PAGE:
Caribbean-centric scholarship awards two Kittitians

Rhonda Holmes, founder of the RR Holmes Scholarship for Organization for Caribbean Advancement (RRH SOCA), created her scholarship program to help Caribbean students and first-generation Caribbean-Americans with costs that come with higher education.
Eric Bern Studio

The annual RR Holmes Scholarship for Organization for Caribbean Advancement (RRH SOCA) awarded two Caribbean students with their 2017 scholarships. The two students, attending schools in New Jersey and Florida respectively, are both of Kitttian descent. The creator of the program, which started in 2012, wanted to provide scholarships to children from the Caribbean or of Caribbean heritage, with the support they need to advance in their educational needs due to lack of similar programs aiming at that.

“There are not a lot of scholarships that are geared to kids from the Caribbean, and with me having family from the Caribbean this is very near and dear to my heart and this is my way to give back to us,” said Rhonda Holmes.

As a child of immigrants from Barbados, Holmes said she always felt that students from the Caribbean, and even children of Caribbean immigrants, were in need of an extra push. To help bridge this gap, she created the scholarship as a way to assist.

The two students who are recipients of the award, Trevis Belle, a communications major at International University in Miami, and Jabari Trotman, who is pursuing double majors in psychology and economics at Rutgers University in New Jersey. Both were awarded with one check for $1,500.

And it is not a grade-based scholarship. Holmes says by not making it based on grades, the scholarship is open to students who are in need of it the most.

“I didn’t want to make it grade-based because some of the best students don’t always get the best grades and that’s because they’re not getting much assistance outside of school,” she said. “I know the strides one can make in their education, and what it has made for me, so I want to help other students continue on their journey.”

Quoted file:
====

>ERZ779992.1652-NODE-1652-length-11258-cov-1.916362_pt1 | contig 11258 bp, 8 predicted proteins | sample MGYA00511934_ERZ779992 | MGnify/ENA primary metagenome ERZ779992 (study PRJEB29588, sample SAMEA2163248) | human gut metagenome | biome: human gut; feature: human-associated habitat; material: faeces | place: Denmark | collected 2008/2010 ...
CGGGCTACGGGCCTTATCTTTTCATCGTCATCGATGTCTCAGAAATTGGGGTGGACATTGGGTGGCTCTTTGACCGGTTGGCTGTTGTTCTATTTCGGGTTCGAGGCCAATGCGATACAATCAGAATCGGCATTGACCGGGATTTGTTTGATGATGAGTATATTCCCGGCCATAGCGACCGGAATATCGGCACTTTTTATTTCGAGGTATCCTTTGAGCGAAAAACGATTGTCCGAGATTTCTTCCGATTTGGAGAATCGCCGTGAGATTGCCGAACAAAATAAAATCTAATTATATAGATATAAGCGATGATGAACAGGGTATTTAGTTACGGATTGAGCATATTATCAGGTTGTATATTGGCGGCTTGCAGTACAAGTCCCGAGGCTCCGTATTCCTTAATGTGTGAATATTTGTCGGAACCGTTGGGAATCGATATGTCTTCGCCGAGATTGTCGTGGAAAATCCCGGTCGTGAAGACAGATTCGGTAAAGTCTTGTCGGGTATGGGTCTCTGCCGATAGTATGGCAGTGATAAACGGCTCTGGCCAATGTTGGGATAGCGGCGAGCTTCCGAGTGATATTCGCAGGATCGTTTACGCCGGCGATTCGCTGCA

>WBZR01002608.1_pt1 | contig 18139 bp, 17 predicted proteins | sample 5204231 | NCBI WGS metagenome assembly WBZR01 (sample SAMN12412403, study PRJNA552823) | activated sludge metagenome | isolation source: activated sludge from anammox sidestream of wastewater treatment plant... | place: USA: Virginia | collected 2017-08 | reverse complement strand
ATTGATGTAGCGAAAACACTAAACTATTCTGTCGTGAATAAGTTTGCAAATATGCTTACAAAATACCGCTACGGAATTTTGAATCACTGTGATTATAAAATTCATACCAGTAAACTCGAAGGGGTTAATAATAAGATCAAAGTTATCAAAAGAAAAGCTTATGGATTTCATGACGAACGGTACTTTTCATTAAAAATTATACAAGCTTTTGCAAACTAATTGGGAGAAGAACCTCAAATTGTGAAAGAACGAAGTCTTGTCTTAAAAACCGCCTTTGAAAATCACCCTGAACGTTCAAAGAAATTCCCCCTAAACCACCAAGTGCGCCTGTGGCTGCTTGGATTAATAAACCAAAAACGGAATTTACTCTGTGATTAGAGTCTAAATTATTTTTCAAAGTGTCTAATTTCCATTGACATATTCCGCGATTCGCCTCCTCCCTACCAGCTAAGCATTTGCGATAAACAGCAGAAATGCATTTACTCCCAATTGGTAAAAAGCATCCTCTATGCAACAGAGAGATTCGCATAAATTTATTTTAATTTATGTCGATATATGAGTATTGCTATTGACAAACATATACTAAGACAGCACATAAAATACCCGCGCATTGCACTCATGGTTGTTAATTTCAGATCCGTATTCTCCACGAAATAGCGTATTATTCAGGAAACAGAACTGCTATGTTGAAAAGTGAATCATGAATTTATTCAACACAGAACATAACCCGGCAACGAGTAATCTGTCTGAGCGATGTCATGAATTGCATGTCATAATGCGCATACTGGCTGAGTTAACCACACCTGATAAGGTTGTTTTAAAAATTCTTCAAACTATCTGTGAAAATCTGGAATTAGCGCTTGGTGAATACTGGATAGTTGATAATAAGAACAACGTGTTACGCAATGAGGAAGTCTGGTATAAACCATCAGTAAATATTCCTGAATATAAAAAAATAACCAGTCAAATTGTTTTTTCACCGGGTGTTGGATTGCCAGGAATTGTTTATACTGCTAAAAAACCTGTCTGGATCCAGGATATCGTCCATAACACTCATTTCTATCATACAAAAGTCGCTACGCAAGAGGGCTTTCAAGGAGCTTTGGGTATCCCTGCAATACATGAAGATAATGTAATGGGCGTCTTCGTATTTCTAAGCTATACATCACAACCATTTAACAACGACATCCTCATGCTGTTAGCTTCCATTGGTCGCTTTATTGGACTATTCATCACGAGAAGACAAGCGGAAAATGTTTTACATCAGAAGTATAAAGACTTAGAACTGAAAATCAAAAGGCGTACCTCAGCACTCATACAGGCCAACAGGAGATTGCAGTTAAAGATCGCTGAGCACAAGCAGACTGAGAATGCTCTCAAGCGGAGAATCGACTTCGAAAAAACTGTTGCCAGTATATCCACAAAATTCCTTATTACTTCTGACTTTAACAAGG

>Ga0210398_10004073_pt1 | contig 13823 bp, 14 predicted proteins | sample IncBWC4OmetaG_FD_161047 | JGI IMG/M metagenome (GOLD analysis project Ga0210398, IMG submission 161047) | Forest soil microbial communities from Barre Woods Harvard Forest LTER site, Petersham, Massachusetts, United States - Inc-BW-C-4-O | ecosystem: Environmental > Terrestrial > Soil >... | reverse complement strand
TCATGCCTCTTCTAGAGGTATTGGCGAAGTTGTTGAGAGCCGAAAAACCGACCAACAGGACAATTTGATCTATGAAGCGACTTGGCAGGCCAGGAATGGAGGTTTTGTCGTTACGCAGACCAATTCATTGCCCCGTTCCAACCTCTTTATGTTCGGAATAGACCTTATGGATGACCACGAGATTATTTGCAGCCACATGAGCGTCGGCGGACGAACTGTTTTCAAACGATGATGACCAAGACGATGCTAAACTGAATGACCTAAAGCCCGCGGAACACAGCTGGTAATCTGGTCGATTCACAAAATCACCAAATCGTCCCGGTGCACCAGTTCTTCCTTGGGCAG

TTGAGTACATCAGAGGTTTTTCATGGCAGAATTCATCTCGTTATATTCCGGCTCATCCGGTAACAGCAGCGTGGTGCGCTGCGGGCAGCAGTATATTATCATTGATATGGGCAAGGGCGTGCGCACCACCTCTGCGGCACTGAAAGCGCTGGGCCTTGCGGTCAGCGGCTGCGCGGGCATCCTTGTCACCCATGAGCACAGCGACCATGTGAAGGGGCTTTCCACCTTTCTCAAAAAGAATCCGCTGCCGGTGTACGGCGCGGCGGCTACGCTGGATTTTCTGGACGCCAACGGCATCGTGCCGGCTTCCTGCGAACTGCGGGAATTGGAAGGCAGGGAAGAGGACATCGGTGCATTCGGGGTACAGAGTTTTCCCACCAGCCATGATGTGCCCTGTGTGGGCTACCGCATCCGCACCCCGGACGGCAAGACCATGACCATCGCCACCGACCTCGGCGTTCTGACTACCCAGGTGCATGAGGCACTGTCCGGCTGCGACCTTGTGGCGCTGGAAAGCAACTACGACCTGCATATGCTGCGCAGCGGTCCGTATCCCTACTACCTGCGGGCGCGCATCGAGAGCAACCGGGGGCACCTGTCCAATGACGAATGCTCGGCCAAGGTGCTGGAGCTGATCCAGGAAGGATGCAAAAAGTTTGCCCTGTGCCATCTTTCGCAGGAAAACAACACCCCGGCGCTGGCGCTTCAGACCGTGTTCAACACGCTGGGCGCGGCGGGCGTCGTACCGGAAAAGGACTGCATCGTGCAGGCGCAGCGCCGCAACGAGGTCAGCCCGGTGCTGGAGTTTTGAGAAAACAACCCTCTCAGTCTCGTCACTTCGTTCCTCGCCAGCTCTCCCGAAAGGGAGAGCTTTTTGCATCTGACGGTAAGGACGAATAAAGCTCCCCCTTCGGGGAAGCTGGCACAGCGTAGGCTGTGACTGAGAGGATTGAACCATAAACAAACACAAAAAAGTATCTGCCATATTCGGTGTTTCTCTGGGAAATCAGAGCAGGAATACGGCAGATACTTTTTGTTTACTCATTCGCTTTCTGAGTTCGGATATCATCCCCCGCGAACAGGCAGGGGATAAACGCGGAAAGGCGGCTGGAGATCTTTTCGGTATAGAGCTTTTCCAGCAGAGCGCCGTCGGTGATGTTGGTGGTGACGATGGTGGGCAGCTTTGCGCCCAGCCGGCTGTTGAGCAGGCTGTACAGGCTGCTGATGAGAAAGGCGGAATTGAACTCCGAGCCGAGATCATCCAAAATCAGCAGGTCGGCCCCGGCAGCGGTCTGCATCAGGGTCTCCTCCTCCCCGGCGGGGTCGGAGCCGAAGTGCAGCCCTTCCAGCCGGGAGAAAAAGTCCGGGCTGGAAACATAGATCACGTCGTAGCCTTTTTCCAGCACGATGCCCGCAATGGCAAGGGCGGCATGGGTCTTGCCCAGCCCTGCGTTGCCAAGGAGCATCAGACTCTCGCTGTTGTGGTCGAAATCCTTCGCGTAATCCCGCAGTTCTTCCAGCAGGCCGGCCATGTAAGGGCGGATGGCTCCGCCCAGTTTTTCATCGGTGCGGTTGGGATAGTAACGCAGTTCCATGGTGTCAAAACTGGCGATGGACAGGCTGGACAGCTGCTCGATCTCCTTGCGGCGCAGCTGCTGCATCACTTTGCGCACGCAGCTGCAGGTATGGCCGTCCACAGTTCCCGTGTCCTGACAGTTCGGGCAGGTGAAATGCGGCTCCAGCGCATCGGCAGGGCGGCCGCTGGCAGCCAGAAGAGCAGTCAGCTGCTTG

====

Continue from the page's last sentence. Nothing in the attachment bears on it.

The scholarship criteria consists of answering a few short questions and writing three short essays on subjects including leadership, influential people, and how the applicant’s educational pursuits can positively impact the Caribbean community locally and abroad, according to Holmes. And students do not even have to be living in the U.S. to apply, it is only required that they are or will attend a college or university in the United States.

Several requirements needed to be eligible are proof of Caribbean heritage — proven either by the applicant themselves with their birth certificate and passport, or that of their parents as proof they are of Caribbean heritage. Holmes said even though the amount of the scholarship cannot cover a full college education, it does however cover a decent fraction of additional costs that come with a college education and something that should be taken advantage of.

“It’s free money geared to them and there’s not a lot that is focused just for Caribbean people,” she said. “For me, when I was going through college, that money would’ve been useful for me to buy textbooks, a meal plan, or technology fees, and all the extra fees you don’t realize have to be paid on top of your tuition bill, so this is not a lot but it helps encourage them to keep going,” said Holmes.

Applications for the RRH SOCA 2018 Scholarship are now being accepted until Sept. 1 and students can apply online []. Standouts will be asked to be interviewed to be considered finalists and awarded the following year.

Reach reporter Alexandra Simon at (718) 260–8310 or e-mail her at asimo[email protected]
Scholarship awardee Trevis Belle is one of two recipients of the RRH SOCA 2017 Scholarship.
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